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Previous, I summarized the Entrepreneur
Access to Capital Act (H.R. 2930), a bill which provides for a crowdfunding
exemption to the registration requirements of federal and state securities
laws. The bill was recently passed by the U.S. House of Representatives,
and now awaits U.S. Senate action. In this post, I'll provide some of my
thoughts on what is to come.
Will it pass?
Predicting the future is usually a futile effort, but I
do believe that this bill (or something like it) has a good chance of becoming
law. If you had asked me this same question a year ago, or even six
months ago, I would have told you that it has no chance. The political
climate over the last few years has favored the tightening of securities laws,
not their deregulation, due in no small part to the perceived excesses of the
securities industry in the events leading up to the financial crash in 2008.
What I hadn't counted on was the cumulative effect of three years of high
unemployment on the political process. Politicians are desperate for a
solution to reduce unemployment and consequently legislation that promises to
reinvigorate the entrepreneurial sector has found rare bipartisan support.
Of course, the Republican gains in the Congress in 2010 helped
significantly as well, given that the need for business deregulation is an
article of faith within the Republican party. As a result of these
factors, the House passed the bill overwhelmingly in a rare bipartisan vote.
The White House has also signaled that it supports the effort. The
only remaining piece to the puzzle is Senate passage.
The U.S. Senate could choose to take up H.R. 2930 itself,
or proceed with its own version, the Democratizing Access to Capital Act of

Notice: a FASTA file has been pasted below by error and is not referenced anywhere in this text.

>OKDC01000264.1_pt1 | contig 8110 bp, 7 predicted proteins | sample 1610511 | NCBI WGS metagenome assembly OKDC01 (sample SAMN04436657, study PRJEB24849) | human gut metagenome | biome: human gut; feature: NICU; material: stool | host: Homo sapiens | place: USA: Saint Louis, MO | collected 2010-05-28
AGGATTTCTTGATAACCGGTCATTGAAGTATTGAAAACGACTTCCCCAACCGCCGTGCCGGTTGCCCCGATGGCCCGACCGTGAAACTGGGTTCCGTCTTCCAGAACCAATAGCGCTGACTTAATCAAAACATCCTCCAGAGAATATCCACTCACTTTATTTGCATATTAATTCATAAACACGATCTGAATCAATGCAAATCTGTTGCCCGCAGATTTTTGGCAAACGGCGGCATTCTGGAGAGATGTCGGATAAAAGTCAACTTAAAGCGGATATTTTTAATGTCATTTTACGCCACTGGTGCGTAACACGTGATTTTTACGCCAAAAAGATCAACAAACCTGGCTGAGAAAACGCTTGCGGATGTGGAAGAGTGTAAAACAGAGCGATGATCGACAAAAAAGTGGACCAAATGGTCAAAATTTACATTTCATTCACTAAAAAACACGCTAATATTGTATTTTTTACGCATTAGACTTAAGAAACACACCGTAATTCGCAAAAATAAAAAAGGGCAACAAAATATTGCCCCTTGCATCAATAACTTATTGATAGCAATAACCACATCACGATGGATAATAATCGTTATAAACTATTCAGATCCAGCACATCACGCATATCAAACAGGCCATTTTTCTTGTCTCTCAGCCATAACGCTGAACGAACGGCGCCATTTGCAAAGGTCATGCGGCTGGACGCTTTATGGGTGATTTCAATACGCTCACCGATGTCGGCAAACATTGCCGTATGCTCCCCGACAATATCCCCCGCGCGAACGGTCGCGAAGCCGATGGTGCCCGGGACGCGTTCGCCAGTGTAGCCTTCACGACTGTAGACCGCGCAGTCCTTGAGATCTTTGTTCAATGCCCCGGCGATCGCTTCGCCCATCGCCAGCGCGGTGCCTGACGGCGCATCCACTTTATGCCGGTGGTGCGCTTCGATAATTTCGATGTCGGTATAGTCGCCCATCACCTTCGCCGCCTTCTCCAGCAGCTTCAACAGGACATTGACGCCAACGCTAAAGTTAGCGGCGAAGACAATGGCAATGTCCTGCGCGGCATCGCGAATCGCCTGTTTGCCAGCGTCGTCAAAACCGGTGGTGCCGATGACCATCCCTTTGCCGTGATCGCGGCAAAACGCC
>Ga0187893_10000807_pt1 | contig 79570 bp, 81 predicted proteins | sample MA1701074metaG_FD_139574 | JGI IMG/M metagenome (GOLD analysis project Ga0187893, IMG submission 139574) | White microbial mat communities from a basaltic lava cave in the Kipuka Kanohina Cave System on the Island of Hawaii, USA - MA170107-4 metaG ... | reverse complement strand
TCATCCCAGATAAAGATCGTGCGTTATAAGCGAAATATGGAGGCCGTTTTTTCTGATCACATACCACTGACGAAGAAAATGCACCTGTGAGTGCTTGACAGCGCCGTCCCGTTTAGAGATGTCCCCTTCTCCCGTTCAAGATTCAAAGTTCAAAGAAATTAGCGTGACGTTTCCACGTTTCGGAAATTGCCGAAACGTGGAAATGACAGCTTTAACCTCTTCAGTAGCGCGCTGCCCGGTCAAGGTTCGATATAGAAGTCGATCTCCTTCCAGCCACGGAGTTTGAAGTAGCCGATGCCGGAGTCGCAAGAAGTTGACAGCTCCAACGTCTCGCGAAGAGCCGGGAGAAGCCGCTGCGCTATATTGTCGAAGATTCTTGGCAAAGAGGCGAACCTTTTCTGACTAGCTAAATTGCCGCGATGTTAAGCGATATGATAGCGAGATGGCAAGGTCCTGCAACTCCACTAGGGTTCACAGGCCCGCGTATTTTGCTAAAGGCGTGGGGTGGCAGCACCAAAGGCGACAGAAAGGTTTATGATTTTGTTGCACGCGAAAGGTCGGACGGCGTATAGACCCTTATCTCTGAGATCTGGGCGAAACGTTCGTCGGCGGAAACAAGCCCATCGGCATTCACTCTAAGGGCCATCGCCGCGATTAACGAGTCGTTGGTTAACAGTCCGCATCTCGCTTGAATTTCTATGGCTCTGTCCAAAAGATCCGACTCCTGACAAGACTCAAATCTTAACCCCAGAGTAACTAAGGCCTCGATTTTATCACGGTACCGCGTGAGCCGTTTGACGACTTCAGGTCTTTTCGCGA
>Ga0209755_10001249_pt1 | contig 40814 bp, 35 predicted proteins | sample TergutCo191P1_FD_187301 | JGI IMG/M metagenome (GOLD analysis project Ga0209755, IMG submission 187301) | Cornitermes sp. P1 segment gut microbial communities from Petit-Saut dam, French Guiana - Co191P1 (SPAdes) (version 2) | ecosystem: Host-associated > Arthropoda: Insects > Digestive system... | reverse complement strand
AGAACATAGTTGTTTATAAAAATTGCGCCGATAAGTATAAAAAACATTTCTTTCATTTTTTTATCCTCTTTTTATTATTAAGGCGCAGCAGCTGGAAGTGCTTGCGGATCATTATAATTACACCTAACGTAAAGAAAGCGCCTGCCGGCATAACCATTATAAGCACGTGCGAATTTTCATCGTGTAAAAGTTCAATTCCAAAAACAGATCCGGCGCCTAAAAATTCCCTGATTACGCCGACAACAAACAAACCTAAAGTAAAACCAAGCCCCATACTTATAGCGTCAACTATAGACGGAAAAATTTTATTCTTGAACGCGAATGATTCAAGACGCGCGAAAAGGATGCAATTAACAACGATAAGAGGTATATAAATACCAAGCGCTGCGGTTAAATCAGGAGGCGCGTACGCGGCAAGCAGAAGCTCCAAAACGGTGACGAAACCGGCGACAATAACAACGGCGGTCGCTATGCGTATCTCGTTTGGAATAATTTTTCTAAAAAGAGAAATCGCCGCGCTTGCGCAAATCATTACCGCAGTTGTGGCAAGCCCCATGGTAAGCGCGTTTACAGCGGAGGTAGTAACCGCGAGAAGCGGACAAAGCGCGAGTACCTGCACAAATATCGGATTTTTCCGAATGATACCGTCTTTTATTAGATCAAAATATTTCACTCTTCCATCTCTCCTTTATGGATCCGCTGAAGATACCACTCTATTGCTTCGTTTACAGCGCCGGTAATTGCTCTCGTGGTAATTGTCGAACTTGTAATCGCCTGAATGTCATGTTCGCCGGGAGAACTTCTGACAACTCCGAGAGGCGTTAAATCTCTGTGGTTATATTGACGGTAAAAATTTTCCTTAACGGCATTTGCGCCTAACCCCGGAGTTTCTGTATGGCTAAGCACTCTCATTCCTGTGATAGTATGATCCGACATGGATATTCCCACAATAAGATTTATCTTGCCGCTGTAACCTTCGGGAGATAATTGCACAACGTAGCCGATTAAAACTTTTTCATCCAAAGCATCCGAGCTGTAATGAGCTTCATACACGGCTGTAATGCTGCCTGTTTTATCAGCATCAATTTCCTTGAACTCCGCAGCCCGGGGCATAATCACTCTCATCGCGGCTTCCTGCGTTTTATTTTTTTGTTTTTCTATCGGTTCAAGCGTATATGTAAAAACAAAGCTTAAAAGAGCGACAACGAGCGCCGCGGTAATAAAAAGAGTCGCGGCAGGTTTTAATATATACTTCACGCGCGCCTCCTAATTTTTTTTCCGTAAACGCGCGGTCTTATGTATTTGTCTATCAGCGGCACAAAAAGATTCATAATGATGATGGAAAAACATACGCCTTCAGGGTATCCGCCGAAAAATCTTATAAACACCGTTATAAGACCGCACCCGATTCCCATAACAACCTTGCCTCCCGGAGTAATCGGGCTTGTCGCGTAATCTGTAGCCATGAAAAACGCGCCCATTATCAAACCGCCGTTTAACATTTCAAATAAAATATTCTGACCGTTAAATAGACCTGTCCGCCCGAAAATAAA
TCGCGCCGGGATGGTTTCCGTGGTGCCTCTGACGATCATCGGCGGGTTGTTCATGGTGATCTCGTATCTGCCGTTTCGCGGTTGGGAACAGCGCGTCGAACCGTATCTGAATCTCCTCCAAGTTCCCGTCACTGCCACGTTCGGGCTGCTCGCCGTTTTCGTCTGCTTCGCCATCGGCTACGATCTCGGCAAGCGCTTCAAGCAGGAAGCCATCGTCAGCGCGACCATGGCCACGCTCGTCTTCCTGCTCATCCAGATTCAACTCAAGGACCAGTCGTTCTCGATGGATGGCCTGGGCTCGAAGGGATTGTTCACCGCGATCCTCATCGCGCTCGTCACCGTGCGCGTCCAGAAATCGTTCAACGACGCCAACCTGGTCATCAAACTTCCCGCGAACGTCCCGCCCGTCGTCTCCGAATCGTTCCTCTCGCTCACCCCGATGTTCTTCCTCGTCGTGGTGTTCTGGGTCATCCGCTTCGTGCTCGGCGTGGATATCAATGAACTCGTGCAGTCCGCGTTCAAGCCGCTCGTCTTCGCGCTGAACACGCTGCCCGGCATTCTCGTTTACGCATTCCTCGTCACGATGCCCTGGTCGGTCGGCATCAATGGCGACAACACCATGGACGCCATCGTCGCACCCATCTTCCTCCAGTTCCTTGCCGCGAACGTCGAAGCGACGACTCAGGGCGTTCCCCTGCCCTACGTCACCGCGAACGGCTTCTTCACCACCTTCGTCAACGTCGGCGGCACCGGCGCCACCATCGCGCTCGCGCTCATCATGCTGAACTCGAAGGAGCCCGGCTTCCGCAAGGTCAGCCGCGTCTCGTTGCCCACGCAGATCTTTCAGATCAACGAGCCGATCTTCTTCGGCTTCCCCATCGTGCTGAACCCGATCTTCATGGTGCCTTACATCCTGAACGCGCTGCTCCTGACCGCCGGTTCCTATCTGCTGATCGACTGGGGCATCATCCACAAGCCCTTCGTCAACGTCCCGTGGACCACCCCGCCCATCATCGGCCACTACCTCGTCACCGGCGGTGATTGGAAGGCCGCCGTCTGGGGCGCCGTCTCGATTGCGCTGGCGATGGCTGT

2011 (S. 1791), which is sponsored by Sen. Scott Brown (R - MA). S. 1791
is remarkably similar to the House bill. Given the bipartisan support for
the concept, I think it is highly likely that a crowdfunding bill will pass the
Senate, though it will likely differ in small or major ways from the House
legislation. These differences will need to be reconciled in conference
committee, and then the reconciled bill will need to be passed again by each
house. However, neither political party has drawn a line in the sand
about any of the particular differences and most of them are rather technical.
Therefore, there currently aren't any major impediments to a final bill
being passed before the end of 2012. My prediction, therefore, is that we
will see a crowdfunding exemption passed into law by the end of next year.
How will its implementation affect its
Assuming the bill passes, it must also be implemented by
SEC regulations. It is crucial to understand that the SEC has significant
power to determine how useful a crowdfunding exemption could be. If the
SEC's regulations make it difficult to use, then no one will use it and the
effort will be for naught. If the SEC issues regulations that are
friendlier to issuers, then the exemption could be highly useful. For
instance, here are some open issues that will need to be addressed and could drastically
affect the ability of companies to use the exemption effectively:
As you can see, even if the crowdfunding exemption bill
passes as is, there will still be any number of issues unresolved until the SEC
fills in the gaps in the legislation through interpretive regulations.
These regulations could greatly facilitate the usefulness of this new
exemption, or could eviscerate its usefulness, causing it to be used as often
as Rules 504 and 505 of Regulation D.
 This issue of whether state registration requirements
apply to intermediaries is very complex and merits its own post. This
issue has been around for some time, because there is an analogous situation
pertaining to Rule 506 offerings. Some states require the officers who
conduct a Reg. D offering to register as "issuer agents," but such requirements
may be preempted by federal law.
 Rules 504 and 505 are other exemptions contained
within Regulation D. They tend not to be used very often because, unlike Rule
506, there is no federal preemption of state registration requirements,
subjecting offerings conducted under this rule to numerous state regulations.
Read more articles by Alexander Davie at Strictly Business, a
business law blog for entrepreneurs, emerging companies, and the investment
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